Why do some people become addicts, while some manage to steer away from addictions? Addiction is a complex ailment, affecting people of all ages, personalities and backgrounds. It’s not easy to decipher why some people are more prone to addiction than others. Addiction disrupts normal functioning of the brain, and if left untreated it can produce long-lasting negative effects on the mind and body.
According to the National Institute on Drug Abuse
Nashville Drug Addiction (NIDA), there are certain basic risk factors such as trouble at home, mental health issues, friends or family members who abuse drugs and genetics, that make some people vulnerable to drug abuse. Robert B. Millman, an addiction expert at New York Hospital-Cornell Medical School, says, “Locus of control is another influential factor in addiction vulnerability. Addicts tend to believe that they are not the masters of their own fate, that control lies outside of them.”
Many people use drugs to “self-medicate,” for instance, heroin plays a vital role in normalizing people who suffer from delusions and hallucinations, while cocaine can quickly lift a depression or enable a person to become better organized and focused.
Factors responsible for Nashville Drug Addiction
People tend to develop an addiction due to various biological, familial, psychological and socio-cultural factors. Today, everyone has easy access to drugs; some people use them to treat themselves from various afflictions, while some others become addicted to them. Drug abuse can be triggered by any of the following factors:
Genetic tendency: Studies have revealed that genes many not exactly determine a person’s tendency to become a drug abuser. However, genes greatly help in controlling the behavior of a drug abuser.
Peer pressure: Young people want to be liked and in their effort to get accepted by their group, they give in to peer pressure. Thus, if the group takes drugs, they feel pressured to do the same.
Stress: According to many healthcare providers, stress is the leading cause of drug abuse relapse in drug addicts. Studies reveal that high stress levels predict continued drug use among opiate addicts.
Experimentation: NIDA’s Principles of Drug Addiction Treatment study says that adolescents are often motivated to try out something new, especially the daring ones. Thus, their experimentation with drugs can result in addiction.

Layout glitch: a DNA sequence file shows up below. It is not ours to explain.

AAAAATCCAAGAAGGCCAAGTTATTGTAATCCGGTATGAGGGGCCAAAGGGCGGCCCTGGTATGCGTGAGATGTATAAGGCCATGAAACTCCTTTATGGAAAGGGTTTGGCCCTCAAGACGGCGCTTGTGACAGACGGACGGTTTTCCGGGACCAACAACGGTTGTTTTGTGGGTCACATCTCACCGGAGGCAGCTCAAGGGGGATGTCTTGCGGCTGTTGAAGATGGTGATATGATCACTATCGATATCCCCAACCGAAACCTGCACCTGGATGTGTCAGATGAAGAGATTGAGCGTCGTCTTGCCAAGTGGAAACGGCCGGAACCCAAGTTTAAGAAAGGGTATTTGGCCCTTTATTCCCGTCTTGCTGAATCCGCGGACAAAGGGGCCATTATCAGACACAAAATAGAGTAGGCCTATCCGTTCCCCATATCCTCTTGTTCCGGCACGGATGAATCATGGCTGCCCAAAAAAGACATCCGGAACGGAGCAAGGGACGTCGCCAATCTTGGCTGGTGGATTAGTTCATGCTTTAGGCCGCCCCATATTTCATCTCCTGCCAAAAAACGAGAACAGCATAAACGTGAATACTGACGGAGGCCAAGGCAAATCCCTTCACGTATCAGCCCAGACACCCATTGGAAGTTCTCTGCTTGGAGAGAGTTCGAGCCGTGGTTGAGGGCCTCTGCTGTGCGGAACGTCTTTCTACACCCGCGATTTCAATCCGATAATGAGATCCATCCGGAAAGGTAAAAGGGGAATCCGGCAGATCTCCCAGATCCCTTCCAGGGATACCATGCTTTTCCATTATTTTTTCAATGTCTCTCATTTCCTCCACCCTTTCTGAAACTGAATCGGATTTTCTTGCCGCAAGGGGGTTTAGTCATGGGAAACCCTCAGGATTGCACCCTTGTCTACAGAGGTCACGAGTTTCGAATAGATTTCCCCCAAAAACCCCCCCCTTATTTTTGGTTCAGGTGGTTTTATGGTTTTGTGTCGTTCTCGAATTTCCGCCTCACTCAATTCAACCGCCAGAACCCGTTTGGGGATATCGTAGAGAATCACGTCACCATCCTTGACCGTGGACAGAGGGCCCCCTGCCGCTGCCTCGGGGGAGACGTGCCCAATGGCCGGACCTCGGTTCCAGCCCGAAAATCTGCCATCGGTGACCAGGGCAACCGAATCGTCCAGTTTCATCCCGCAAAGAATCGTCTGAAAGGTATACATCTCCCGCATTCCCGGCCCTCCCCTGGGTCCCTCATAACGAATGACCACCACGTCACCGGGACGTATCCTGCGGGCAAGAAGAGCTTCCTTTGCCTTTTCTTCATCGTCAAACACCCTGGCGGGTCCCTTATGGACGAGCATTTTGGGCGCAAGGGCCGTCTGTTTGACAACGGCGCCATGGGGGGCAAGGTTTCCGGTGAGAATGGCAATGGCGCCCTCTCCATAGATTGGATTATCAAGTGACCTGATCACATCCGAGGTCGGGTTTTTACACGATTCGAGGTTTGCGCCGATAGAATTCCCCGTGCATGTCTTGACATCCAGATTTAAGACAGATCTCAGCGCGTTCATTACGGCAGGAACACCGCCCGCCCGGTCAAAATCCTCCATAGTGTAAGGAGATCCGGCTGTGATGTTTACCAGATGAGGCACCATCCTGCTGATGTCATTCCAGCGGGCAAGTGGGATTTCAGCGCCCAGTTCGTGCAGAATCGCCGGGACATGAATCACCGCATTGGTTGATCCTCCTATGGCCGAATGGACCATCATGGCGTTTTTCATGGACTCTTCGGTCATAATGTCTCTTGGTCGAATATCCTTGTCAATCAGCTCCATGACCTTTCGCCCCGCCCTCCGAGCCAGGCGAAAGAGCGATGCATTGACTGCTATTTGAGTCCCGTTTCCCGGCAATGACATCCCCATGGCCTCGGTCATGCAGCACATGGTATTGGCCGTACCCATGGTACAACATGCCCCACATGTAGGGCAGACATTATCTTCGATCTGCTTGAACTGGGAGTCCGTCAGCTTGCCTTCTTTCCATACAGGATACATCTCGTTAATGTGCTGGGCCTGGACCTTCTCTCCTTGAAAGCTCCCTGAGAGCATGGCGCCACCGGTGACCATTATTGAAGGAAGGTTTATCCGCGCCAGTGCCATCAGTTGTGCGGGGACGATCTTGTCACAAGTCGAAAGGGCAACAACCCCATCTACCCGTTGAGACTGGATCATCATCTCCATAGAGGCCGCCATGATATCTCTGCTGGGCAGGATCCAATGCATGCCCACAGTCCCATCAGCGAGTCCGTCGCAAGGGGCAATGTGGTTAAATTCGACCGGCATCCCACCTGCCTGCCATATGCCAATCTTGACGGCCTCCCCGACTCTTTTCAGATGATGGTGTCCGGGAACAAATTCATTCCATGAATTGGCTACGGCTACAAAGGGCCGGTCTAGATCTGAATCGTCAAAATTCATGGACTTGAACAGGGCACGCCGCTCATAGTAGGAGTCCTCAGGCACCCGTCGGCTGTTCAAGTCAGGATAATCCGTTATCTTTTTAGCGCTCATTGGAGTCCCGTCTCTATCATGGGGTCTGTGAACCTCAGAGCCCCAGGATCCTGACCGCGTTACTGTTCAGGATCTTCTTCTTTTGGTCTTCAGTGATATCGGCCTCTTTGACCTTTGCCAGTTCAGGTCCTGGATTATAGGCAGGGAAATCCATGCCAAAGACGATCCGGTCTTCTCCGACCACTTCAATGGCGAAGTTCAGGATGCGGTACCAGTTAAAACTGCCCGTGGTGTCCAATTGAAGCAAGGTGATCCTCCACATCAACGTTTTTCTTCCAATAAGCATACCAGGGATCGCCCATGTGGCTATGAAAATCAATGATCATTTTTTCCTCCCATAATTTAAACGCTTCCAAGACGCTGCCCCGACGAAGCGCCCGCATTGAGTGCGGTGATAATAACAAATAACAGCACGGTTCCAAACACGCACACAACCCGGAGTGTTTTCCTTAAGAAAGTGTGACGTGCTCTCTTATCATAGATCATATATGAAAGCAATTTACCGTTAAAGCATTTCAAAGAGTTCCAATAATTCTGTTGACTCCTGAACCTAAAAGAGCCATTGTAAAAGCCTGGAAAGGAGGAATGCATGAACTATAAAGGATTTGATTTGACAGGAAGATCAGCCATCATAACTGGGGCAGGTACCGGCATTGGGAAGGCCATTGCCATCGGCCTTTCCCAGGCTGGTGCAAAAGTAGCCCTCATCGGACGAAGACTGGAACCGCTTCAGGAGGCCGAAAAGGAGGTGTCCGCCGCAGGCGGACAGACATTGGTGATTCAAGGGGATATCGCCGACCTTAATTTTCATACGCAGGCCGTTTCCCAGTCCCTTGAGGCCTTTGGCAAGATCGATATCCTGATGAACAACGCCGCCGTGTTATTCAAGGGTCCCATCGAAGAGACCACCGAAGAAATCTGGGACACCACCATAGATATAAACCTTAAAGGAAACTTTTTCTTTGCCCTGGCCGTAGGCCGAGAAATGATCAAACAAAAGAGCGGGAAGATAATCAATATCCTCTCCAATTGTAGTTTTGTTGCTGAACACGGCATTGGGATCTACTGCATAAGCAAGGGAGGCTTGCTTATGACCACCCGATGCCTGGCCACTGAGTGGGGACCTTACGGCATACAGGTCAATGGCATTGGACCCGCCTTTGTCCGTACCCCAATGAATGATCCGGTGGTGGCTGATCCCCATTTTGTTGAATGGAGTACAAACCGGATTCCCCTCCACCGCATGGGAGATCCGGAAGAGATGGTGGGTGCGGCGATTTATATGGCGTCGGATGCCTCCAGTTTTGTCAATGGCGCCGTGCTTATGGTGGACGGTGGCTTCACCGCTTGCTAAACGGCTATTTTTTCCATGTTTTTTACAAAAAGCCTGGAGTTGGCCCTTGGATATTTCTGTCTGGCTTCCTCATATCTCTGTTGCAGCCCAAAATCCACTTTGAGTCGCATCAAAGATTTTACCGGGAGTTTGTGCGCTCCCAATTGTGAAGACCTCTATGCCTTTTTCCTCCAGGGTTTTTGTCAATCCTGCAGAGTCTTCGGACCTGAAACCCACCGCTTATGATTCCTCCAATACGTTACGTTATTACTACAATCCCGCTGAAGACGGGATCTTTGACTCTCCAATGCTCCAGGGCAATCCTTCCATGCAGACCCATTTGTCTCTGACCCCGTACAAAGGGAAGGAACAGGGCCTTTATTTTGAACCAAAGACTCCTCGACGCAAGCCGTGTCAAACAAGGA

Environment: Apart from various other factors, environment plays a major role in triggering addiction problems in a drug addict. “A common misperception is that addiction is a choice or moral problem, and all you have to do is stop. But nothing could be further from the truth,” says Dr. George Koob, Director of NIH’s National Institute on Alcohol Abuse and Alcoholism. “The brain actually changes with addiction, and it takes a good deal of work to get it back to its normal state. The more drugs or alcohol you’ve taken, the more disruptive it is to the brain.”
“Brain imaging studies of people addicted to drugs or alcohol show decreased activity in this frontal cortex,” says Dr. Nora Volkow, Director of NIH’s National Institute on Drug Abuse.
Path to recovery
Though people’s initial decision to take drugs is voluntary, their ability to exert self-control can be impaired with continued use. Brain imaging studies of drug addicts reveal that physical changes occur in areas of the brain that are critical to judgment, decision making, learning and memory. Scientists believe that these changes alter the way the brain works.
Addiction begins in childhood or adolescence which can have harmful effects on the developing brain. NIDA’s Preventing Drug Use among Children and Adolescents: A Research-Based Guide for Parents, Educators, and Community Leaders suggests that research-based programs can significantly reduce early use of illicit drugs. Moreover, healthy interactions within the family at an early age help in reducing children’s risks for drug abuse.